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What can be a will?

How a person’s estate is dealt with after their death is governed in Queensland by the Succession Act 1981. The estate will pass either under a will or if a will has not been made as an intestacy. The Succession Act sets out how the estate is distributed on the intestacy.

The important parts of what must be done to have a valid will are found in Section 10 of the Succession Act which provides:

 

10 How a will must be executed

(1) This section sets out the way a will must be executed.

(2) A will must be—

(a) in writing; and

(b) signed by—

(i) the testator; or

(ii) someone else, in the presence of and at the direction of the testator.

(3) The signature must be made or acknowledged by the testator in the presence of 2 or more witnesses present at the same time.

(4) At least 2 of the witnesses must attest and sign the will in the presence of the testator, but not necessarily in the presence of each other.

(5) However, none of the witnesses need to know that the document attested and signed is a will.

(6) The signatures need not be at the foot of the will.

(7) The signature of the testator must be made with the intention of executing the will.

(8) The signature of a person, other than the testator, made in the presence of and at the direction of the testator must be made with the intention of executing the will.

(9) A will need not have an attestation clause.

(10) A person who can not see and attest that a testator has signed a document may not act as a witness to a will.

(11) If a testator purports to make an appointment by will in the exercise of a power of appointment by will, the appointment is not valid unless the will is executed under this section.

(12) If a power is conferred on a person to make an appointment by will and the appointment must be executed in a particular way or with a particular solemnity, the person may make the appointment by a will that is executed under this section but is not executed in the particular way or with the particular solemnity.

 

However, the Act makes provision for the Court to intervene and ameliorate Section 10. This is found in Section 18 of the Succession Act.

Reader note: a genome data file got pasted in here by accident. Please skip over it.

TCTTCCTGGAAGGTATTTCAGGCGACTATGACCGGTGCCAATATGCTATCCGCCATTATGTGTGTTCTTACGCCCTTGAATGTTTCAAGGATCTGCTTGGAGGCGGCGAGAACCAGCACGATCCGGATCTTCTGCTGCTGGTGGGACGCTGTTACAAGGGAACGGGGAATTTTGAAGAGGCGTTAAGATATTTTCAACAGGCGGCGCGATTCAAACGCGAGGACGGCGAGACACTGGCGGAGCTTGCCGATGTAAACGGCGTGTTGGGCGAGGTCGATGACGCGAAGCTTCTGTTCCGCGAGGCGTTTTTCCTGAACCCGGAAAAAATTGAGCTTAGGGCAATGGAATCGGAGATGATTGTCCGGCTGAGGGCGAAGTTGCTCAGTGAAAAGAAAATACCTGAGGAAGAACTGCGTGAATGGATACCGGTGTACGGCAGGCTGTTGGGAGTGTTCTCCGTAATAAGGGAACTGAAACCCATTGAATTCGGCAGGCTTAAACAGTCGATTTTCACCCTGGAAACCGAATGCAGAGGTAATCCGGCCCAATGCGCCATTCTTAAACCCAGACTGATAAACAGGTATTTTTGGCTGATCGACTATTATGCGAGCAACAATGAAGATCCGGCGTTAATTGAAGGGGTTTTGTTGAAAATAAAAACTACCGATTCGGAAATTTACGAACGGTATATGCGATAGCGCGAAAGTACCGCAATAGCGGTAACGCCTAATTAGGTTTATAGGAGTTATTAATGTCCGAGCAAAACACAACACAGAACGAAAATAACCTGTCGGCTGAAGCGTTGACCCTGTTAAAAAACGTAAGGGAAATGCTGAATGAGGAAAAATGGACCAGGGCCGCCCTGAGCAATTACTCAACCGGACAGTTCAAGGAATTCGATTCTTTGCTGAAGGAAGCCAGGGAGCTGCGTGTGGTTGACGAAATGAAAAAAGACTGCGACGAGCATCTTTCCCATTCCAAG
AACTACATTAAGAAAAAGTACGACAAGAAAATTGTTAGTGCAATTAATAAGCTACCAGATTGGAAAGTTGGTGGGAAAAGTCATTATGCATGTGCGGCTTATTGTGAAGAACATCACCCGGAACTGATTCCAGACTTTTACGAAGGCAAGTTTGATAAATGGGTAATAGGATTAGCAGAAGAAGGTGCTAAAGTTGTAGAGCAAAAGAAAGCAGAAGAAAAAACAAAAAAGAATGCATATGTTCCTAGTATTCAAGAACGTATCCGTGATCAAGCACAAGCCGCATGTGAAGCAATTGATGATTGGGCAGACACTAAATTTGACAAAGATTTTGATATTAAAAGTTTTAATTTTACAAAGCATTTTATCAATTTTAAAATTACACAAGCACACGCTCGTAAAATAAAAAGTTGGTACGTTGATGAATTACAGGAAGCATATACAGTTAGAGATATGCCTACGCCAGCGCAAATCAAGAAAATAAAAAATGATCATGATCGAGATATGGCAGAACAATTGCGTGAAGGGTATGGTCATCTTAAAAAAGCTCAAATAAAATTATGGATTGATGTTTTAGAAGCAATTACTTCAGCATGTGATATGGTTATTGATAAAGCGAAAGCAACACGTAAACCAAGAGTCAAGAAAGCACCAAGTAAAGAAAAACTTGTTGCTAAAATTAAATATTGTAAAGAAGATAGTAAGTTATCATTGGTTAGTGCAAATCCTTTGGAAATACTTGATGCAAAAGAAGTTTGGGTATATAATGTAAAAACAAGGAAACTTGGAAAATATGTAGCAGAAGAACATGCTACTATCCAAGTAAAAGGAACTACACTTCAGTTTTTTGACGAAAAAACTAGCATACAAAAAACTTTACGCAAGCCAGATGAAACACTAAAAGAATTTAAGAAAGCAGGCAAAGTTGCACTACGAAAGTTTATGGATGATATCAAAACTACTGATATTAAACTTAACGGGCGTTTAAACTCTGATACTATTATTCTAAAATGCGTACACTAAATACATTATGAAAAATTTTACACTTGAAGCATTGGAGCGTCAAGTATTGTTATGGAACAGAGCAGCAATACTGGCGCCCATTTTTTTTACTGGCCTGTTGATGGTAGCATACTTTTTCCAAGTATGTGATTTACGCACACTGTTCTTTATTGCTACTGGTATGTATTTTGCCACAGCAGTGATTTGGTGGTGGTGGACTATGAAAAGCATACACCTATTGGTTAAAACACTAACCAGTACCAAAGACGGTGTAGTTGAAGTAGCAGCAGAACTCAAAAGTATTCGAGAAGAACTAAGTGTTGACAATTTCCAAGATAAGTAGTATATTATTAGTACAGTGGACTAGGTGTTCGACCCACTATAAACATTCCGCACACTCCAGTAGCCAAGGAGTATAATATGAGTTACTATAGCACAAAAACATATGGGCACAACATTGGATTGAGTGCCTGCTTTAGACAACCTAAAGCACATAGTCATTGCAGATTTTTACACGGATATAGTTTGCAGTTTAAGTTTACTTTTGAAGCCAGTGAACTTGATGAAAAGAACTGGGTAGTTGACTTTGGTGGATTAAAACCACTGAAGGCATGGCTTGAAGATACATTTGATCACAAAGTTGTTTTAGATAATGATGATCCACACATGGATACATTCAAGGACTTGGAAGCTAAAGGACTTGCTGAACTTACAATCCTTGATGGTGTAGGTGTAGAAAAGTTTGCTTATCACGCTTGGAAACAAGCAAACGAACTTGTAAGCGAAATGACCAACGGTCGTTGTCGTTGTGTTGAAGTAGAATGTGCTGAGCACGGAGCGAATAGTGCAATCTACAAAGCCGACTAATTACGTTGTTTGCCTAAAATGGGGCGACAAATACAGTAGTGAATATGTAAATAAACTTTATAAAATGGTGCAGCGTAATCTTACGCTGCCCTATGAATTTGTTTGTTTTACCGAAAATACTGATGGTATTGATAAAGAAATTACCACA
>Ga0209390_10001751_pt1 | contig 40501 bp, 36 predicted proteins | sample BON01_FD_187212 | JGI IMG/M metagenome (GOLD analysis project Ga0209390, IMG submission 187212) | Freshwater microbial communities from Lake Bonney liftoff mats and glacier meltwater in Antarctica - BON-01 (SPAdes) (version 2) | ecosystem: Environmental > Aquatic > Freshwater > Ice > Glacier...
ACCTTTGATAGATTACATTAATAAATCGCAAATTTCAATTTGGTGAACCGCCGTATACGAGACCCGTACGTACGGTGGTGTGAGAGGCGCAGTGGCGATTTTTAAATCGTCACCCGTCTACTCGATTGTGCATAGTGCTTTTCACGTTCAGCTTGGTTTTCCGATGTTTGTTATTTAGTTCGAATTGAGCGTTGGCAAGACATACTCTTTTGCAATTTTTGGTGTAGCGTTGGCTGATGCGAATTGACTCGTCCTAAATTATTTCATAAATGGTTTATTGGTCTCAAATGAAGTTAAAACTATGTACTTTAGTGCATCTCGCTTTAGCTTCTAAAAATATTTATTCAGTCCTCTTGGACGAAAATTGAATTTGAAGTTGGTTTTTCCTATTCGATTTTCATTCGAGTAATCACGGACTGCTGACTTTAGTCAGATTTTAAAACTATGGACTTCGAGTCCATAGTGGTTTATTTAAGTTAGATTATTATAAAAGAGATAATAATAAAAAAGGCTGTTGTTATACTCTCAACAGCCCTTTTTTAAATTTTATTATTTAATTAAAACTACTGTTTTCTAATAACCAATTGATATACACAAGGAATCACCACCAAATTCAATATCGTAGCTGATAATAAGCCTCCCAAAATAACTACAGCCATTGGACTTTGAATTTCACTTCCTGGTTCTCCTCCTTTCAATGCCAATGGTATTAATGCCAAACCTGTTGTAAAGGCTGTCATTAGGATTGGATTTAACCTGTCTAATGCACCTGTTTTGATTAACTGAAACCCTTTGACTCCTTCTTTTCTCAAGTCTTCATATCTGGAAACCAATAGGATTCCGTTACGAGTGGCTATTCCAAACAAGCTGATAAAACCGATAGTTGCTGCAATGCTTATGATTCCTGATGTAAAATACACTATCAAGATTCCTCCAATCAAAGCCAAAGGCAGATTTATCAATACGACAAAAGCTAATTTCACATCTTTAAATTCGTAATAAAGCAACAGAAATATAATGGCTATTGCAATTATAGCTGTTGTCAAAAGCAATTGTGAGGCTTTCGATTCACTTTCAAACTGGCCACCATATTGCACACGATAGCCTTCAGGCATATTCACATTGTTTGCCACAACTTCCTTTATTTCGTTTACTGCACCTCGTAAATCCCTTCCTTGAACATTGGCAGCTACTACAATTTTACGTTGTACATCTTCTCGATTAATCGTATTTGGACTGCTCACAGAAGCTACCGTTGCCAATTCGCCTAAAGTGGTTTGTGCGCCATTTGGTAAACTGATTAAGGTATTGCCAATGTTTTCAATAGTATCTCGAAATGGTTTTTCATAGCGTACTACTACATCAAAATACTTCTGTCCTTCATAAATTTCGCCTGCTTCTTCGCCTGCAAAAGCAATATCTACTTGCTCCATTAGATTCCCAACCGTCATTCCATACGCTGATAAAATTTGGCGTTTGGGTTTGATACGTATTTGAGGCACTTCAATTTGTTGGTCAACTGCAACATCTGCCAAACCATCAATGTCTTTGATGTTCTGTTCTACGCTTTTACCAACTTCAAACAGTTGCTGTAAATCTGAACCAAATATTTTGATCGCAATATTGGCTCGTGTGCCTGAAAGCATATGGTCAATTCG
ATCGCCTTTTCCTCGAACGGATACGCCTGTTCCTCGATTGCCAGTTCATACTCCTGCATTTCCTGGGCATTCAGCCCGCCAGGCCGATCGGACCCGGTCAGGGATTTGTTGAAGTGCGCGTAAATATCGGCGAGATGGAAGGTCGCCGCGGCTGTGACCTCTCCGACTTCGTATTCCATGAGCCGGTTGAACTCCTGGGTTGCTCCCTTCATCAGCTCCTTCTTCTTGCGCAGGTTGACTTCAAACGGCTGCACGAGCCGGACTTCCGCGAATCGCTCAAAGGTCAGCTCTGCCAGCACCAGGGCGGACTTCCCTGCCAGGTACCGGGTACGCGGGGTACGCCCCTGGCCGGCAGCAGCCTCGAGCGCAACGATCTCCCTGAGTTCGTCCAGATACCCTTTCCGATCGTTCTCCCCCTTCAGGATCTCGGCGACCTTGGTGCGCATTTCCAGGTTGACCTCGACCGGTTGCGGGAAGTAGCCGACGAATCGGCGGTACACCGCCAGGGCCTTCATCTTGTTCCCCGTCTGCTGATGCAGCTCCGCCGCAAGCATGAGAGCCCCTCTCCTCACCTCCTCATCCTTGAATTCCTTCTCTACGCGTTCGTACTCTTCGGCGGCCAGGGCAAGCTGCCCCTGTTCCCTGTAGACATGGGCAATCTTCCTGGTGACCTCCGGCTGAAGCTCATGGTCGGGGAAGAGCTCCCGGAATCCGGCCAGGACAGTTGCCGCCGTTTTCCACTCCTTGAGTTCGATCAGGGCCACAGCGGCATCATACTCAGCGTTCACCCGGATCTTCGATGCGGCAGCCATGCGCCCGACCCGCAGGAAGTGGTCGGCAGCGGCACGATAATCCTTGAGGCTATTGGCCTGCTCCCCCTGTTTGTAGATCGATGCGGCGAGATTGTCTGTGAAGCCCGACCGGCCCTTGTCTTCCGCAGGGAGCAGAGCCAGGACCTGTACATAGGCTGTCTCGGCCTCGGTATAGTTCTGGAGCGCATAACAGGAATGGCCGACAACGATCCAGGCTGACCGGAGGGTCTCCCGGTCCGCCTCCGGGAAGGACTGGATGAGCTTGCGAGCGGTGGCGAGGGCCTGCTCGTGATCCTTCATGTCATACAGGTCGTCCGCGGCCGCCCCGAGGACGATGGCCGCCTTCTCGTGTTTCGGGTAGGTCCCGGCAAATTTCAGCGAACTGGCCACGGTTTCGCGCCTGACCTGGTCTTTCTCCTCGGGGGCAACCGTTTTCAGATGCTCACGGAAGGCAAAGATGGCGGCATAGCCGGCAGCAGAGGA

18 Court may dispense with execution requirements for will, alteration or revocation

(1) This section applies to a document, or a part of a document, that—

(a) purports to state the testamentary intentions of a deceased person; and

(b) has not been executed under this part.

(2) The document or the part forms a will, an alteration of a will, or a full or partial revocation of a will, of the deceased person if the court is satisfied that the person intended the document or part to form the person’s will, an alteration to the person’s will or a full or partial revocation of the person’s will.

(3) In making a decision under subsection (2) , the court may, in addition to the document or part, have regard to—

(a) any evidence relating to the way in which the document or part was executed; and

(b) any evidence of the person’s testamentary intentions, including evidence of statements made by the person.

(4) Subsection (3) does not limit the matters a court may have regard to in making a decision under subsection (2) .

(5) This section applies to a document, or a part of a document, whether the document came into existence within or outside the State.

 

Importantly, the Acts Interpretation Act has a wide definition of what is a document and this provides:

 

document includes—

(a)any paper or other material on which there is writing; and

(b)any paper or other material on which there are marks, figures, symbols or perforations having a meaning for a person qualified to interpret them; and

(c)any disc, tape or other article or any material from which sounds, images, writings or messages are capable of being produced or reproduced (with or without the aid of another article or device).

 

As can be seen this has the potential for many things to be admitted to probate as a will.

In Queensland, in Nichol v Nichol [2017] QSC 220 it was held than an unsent text message was a will. In Tinker (d’ced) [2016] QSC 217, a handwritten informal will executed by the deceased but not witnessed was held to be a will. In Victoria, which has similar legislation an informal will typed on a computer was held to be a final will.

What the Court has to be satisfied of is that: -

(1)    There must be a document

(2)    The document must express or record the testamentary intentions of the deceased

(3)    The document must have been intended by the deceased to be his or her will

Contact Rita Derek of this firm for further advice.

Posted in: Derek Legal Blog at 21 February 18

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